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Flooding Threat Plagues NJ Bayside Communities [AUDIO]

The main focus when discussing floods or flood zones is usually New Jersey’s coastline and those living alongside the Atlantic Ocean, but the bigger threat is elsewhere, according to experts in the field.

New Jersey’s back bay communities are at a larger risk of “inundation,” and the problem is only getting worse.

Flooding
John Moore, Getty Images

“They are susceptible to the rising sea level that is ongoing and will be ongoing,” said Dr. Michael Kennish, a research professor with the Institute of Marine and Coastal Sciences at Rutgers University. “By 2050, we’re looking at a sea level rise that could be as much as 22 inches.”

The current sea level rise rate in New Jersey is 3 to 4 milliliters per year, but the rate is expected to increase as time goes on.

“Even for a one-foot rise in sea level, we would lose about 10,000 acres of New Jersey’s bayshore area,” Kennish added.

Combine that threat with the occurrence of more extreme storms, and the lack of updated protections and infrastructure, and one would conclude the future of nearby land and development is in question. Some housing has even been constructed on marsh systems.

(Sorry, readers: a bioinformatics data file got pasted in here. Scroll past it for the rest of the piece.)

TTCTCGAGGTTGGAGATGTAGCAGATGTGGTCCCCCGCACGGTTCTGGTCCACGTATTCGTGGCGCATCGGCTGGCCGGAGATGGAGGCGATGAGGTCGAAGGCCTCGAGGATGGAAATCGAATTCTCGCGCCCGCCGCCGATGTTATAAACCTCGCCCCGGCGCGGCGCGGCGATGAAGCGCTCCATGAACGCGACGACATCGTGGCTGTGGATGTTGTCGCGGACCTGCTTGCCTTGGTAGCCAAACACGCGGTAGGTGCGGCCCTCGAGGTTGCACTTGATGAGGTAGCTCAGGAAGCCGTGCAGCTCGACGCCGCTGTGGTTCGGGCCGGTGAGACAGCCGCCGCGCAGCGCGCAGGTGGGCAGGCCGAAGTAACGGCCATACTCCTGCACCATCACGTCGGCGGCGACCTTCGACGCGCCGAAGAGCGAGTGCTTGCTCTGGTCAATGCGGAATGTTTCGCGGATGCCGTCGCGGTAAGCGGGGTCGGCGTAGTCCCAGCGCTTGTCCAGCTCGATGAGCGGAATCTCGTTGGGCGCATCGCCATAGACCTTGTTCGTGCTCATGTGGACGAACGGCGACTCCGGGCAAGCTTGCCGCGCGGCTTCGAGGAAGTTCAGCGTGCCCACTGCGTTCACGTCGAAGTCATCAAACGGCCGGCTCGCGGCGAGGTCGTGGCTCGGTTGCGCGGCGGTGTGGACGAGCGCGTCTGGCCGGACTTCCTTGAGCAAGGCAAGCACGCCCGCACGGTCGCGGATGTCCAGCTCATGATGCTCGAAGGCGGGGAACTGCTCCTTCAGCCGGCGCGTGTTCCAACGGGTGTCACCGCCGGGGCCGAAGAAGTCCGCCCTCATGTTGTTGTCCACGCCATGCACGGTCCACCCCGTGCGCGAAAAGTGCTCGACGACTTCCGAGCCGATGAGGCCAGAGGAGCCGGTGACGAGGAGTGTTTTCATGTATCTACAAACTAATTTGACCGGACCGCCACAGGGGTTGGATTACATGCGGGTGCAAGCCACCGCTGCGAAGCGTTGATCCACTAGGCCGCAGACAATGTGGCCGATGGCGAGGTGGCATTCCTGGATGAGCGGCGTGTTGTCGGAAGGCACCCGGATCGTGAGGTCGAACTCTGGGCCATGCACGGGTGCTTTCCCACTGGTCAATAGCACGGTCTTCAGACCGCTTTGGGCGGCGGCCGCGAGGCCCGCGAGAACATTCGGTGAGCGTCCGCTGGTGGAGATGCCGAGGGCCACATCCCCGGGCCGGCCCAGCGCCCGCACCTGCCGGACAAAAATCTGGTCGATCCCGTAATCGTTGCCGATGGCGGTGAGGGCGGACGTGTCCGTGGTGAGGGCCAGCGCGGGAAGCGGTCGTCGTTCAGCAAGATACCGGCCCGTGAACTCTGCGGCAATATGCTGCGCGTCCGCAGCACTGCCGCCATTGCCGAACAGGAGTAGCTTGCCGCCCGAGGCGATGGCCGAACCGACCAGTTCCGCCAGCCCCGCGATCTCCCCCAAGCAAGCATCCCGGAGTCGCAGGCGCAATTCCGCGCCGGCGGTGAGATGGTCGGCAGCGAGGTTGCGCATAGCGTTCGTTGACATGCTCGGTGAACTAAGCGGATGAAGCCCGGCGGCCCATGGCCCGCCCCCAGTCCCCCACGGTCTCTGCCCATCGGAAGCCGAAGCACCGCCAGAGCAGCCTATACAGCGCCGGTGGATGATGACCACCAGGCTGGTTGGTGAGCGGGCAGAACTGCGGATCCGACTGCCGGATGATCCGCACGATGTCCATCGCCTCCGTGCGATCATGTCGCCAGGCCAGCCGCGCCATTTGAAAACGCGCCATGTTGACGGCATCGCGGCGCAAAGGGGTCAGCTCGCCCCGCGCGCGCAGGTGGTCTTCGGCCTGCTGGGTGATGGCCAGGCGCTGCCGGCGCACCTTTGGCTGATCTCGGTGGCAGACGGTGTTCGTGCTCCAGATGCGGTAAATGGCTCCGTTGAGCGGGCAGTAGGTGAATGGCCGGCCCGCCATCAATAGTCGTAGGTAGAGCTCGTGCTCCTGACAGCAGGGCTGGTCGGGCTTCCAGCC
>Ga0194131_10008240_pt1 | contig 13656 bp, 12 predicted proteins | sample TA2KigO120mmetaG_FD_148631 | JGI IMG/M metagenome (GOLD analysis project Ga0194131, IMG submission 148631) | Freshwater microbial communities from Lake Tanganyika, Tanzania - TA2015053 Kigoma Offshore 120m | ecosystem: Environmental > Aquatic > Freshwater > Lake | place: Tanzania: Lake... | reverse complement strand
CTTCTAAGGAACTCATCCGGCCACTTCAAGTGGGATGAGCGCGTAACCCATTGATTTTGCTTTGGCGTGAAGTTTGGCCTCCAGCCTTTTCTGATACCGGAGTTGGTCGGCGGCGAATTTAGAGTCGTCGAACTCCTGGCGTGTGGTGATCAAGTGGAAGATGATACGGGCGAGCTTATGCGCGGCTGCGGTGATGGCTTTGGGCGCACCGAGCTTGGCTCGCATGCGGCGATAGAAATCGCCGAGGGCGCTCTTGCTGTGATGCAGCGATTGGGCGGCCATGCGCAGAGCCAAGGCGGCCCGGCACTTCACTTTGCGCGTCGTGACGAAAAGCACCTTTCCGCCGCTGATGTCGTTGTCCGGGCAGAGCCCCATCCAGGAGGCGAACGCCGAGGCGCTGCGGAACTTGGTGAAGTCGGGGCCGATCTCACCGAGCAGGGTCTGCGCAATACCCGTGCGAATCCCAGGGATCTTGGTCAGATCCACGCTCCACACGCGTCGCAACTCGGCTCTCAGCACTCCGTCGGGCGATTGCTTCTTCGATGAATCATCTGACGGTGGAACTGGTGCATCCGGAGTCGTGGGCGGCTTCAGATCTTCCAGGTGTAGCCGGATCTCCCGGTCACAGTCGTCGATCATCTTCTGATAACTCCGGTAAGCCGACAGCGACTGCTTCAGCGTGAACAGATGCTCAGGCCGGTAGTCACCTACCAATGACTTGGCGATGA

Unlike the oceanfront, Kennish noted, New Jersey’s back bay areas wouldn’t allow a uniform dune system for protection, simply because of their irregular terrain. Meanwhile, current bulkheads have proven to be inadequate when battling the smallest storms.

Problematic flooding has become an issue during routine, small rainfall events. Superstorm Sandy, a completely different animal, still has thousands displaced from their homes in Ocean County.

“We have to come up with strategies of how we’re going to offset susceptibility to flooding in the future,” Kennish said. “The optimum may be to retreat from those areas that are most threatened, in order to protect the life and the property.”

Less extreme measures suggested by Kennish include elevating homes, increasing the height of bulkheads, improving the performance of stormwater drainage systems, employing flood walls or mobile barriers, and installing more porous pavements in the area.

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